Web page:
3 3. Enforcing airport regulations: Most airports (87% of those responding) rely on curbside traffic officers or airport operations staff to enforce TNC rules and regulations. Police support these traffic officers or are solely responsible for enforcement at nearly half of the responding air- ports. About 80% of the airports surveyed rely on self-reported trip data provided by the TNCs to confirm payment of the correct airport fees. More than 20 airports, including ten of those surveyed, use one of several TNC vehicle tracking tools to validate the self-reported trip data and support enforcement of TNC operations. 4. Fees charged TNCs: Most airports (47 of 48 of the surveyed airports with TNC permits) require that TNCs pay one or more of the following fees: â Annual permit fee. Of those airports, ten charge TNCs an annual permit feeâsix charge each company less than $2,000 per year, and four charge more than $2,000 per year. â Per-trip fee. Of the surveyed airports, 87% require that TNCs pay a per-trip fee either alone or in combination with another fee (Figure 1). Some airports charge a per-trip fee only for passenger pickup (59%), but others charge for both passenger drop-off and pickup (41%). Table 2 summarizes the reported per-trip fees. â Activation fee. Some airports require TNCs to pay activation fees at the time they sign a permit, in recognition that the companies were conducting business on the airport without paying fees prior to signing the permit. Eight airports reported charging TNCs activation Per-trip Fees Charged for Fee Amount Pickup Only Drop-off and Pickup 0â$1.00 4 10% 2 5% $1.01â$1.99 1 2% 3 7% $2.00â$2.99 8 20% 6 15% $3.00â$3.99 7 17% 1 2% $4.00â$4.99 3 7% 5 12% $5.00 or more 1 2% 0 -- Totals 24 59% 17 41% Source: InterVISTAS Consulting, based on data reported by individual airports (December 2016). TAbLE 2 REPORTED TNC PER-TRIP FEES FIGURE 1 Reported TNC per-trip fee. Source: InterVISTAS Consulting, based on data reported by individual airports (December 2016).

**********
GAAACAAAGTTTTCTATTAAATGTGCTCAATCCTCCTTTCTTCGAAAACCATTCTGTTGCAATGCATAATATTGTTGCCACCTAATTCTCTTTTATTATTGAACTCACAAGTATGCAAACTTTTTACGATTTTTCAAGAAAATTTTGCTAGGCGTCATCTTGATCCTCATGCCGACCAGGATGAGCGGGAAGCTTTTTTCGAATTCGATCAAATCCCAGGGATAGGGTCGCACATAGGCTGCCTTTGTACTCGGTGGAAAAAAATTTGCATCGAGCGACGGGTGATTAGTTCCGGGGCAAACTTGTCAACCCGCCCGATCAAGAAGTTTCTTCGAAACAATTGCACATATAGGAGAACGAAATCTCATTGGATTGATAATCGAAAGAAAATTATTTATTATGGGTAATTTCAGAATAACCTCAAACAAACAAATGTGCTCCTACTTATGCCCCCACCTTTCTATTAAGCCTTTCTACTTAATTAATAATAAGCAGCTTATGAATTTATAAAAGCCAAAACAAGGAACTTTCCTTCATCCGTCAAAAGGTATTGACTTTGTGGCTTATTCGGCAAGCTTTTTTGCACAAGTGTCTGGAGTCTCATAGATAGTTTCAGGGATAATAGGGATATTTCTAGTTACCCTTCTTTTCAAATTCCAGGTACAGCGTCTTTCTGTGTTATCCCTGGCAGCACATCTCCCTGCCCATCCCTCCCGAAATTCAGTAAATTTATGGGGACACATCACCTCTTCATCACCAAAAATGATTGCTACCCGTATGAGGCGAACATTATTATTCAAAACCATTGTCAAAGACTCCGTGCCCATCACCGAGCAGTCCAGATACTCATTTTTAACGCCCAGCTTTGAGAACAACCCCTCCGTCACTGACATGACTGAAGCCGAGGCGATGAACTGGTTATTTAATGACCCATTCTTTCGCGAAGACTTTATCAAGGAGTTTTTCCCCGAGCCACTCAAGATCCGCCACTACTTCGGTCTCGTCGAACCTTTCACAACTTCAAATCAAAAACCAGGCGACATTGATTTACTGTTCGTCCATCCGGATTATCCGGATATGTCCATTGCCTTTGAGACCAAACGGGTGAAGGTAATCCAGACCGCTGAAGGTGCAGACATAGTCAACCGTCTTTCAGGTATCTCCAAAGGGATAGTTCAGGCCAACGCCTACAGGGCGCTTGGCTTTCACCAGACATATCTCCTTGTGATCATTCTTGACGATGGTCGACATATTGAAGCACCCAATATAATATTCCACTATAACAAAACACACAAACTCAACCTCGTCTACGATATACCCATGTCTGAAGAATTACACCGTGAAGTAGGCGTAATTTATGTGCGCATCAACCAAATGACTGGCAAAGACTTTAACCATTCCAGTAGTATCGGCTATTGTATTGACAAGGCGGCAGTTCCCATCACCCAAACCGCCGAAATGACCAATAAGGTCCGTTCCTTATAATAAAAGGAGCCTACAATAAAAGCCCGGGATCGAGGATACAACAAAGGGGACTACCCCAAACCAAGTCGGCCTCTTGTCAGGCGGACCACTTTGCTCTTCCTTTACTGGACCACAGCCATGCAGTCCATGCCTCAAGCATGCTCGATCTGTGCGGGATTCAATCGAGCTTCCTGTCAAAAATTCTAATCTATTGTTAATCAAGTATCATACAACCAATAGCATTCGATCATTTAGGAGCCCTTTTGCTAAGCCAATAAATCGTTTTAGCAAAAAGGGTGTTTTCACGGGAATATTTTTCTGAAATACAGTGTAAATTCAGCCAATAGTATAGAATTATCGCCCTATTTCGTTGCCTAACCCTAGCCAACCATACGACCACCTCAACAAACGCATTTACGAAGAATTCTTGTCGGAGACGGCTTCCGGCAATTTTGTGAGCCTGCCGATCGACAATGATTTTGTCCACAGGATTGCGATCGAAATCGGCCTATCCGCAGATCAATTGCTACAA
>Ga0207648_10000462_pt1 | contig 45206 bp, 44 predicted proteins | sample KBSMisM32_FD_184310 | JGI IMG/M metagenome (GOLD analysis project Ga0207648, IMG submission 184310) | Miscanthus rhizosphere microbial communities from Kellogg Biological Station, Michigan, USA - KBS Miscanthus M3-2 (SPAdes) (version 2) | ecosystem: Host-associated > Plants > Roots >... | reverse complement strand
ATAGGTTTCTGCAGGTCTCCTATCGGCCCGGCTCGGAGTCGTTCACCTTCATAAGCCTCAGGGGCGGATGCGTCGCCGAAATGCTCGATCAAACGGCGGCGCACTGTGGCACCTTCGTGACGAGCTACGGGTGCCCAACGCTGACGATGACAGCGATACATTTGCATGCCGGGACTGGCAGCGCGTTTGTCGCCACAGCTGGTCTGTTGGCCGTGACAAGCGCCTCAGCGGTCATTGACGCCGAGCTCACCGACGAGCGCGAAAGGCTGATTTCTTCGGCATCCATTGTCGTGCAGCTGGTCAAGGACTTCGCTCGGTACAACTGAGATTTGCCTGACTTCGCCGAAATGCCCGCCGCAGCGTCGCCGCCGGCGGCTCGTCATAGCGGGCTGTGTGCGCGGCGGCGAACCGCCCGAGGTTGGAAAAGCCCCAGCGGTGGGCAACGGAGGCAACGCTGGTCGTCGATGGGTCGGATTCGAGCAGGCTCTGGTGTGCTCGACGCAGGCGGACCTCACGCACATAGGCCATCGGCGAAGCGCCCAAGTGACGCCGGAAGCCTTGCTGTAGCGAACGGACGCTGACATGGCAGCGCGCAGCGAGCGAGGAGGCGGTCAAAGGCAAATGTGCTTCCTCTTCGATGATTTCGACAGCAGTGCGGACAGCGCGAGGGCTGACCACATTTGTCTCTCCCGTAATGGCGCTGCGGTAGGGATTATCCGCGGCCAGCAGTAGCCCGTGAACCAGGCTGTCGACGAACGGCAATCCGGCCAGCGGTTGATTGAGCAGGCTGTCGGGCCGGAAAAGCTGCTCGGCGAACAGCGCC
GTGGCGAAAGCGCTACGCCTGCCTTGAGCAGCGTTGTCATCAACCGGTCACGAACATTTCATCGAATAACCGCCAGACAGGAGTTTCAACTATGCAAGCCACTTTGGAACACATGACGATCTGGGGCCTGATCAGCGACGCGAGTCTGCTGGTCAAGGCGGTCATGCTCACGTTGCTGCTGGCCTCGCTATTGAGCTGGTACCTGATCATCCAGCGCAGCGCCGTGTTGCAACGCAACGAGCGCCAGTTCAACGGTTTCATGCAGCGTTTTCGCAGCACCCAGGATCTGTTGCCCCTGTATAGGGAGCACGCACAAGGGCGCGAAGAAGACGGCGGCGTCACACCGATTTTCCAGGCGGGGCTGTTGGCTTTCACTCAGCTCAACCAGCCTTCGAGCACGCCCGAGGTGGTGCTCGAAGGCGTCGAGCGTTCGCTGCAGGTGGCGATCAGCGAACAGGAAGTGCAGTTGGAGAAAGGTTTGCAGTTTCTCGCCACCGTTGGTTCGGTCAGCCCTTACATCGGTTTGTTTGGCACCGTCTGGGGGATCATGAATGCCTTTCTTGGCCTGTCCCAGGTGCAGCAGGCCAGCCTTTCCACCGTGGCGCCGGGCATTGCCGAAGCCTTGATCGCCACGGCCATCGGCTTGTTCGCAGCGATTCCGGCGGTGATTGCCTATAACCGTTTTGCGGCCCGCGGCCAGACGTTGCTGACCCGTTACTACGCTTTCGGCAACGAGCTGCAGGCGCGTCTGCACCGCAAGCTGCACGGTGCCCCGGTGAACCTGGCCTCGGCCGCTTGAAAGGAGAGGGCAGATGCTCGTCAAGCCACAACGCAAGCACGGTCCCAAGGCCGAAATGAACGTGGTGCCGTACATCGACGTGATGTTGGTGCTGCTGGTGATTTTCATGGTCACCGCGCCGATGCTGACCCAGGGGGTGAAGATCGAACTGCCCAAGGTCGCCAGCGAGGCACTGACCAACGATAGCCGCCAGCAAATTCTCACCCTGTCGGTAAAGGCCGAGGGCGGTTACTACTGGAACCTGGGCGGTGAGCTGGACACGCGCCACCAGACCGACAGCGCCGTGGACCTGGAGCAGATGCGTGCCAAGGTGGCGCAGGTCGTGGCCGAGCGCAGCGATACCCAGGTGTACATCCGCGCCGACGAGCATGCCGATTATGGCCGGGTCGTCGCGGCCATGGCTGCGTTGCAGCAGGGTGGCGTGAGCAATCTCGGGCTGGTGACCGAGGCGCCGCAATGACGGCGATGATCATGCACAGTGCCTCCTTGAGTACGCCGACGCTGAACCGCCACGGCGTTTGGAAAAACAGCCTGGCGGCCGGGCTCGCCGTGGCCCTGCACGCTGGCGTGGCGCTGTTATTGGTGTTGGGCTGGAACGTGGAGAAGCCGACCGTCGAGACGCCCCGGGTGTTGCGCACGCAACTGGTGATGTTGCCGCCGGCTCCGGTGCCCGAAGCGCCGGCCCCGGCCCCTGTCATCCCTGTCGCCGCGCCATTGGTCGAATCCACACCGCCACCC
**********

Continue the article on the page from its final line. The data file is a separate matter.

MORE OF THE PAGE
4 fees. The amount of the activation fee charged varied considerably, with one airport charging between $1,000 and $2,000, one airport charging between $5,000 and $10,000, two airports charging between $50,000 and $100,000, and one airport charging $100,000 (San Francisco International Airport). â Minimum annual guarantee amount. Three airports reported charging TNCs the higher of either a per-trip fee or a minimum annual guarantee (MAg) amount. At these airports, the per-trip fees received exceeded the MAg amount. At airports where TNCs are charged a per-trip fee, each TNC is required to report the number of airport trips, calculate the fees due, and pay this amount on a monthly basis. Some airports require the TNCs to provide additional information, including the time and date of the trip, the driverâs ID, vehicle ID, and whether the vehicle was dropping off or picking up a passenger or both. The airportâs permit considers a trip to be a TNC vehicle entering and/or exiting a virtual boundary or âgeofenceâ defined by global positioning system (gPS)âbased geographic coordinates surround- ing the entire airport, its terminal area, or some other portion of the airport. The gPS coordinates are established by the airport, whereas the TNC is responsible for entering the coordinates to its platform and detecting and reporting each time one of its vehicles crosses the geofence. Of the airports surveyed, 40% have a supplemental geofence around their vehicle staging area to ensure that only drivers waiting in the staging area receive customer requests. 5. Revenues received from TNCs: The annual revenue airports receive from TNCs depends on the type and amount of the fees the TNCs are required to pay, the number of airport passen- gers, and maturity of the market (i.e., length of time TNCs have been serving the airport and adjacent community). At almost all airports, the volume of TNC trips has increased during the months the TNCs have been permitted to operate, with the volume of trips and fees paid expected to increase from those presented in this report. Figure 2 presents estimated annual revenues received from TNCs at 31 reporting airports. At 13 of the airports, TNCs have been permitted to operate for less than 1 year or the revenues for the most recent quarter reported were substantially higher than those of past quarters (reflecting an increasing market share). As a result, the best available data were annualized to represent estimated annual revenues. As shown, of the airports reporting TNC revenues, seven (all small-hub airports) received annual revenues of less than $100,000, ten airports received between $100,000 and $1 million, ten received between $1 and $5 million, and four (all large-hub airports) received more than $5 million, with two of them receiving more than $20 million. FIGURE 2 Estimated annual TNC revenues by airport size. Source: InterVISTAS Consulting, based on data reported by individual airports (December 2016).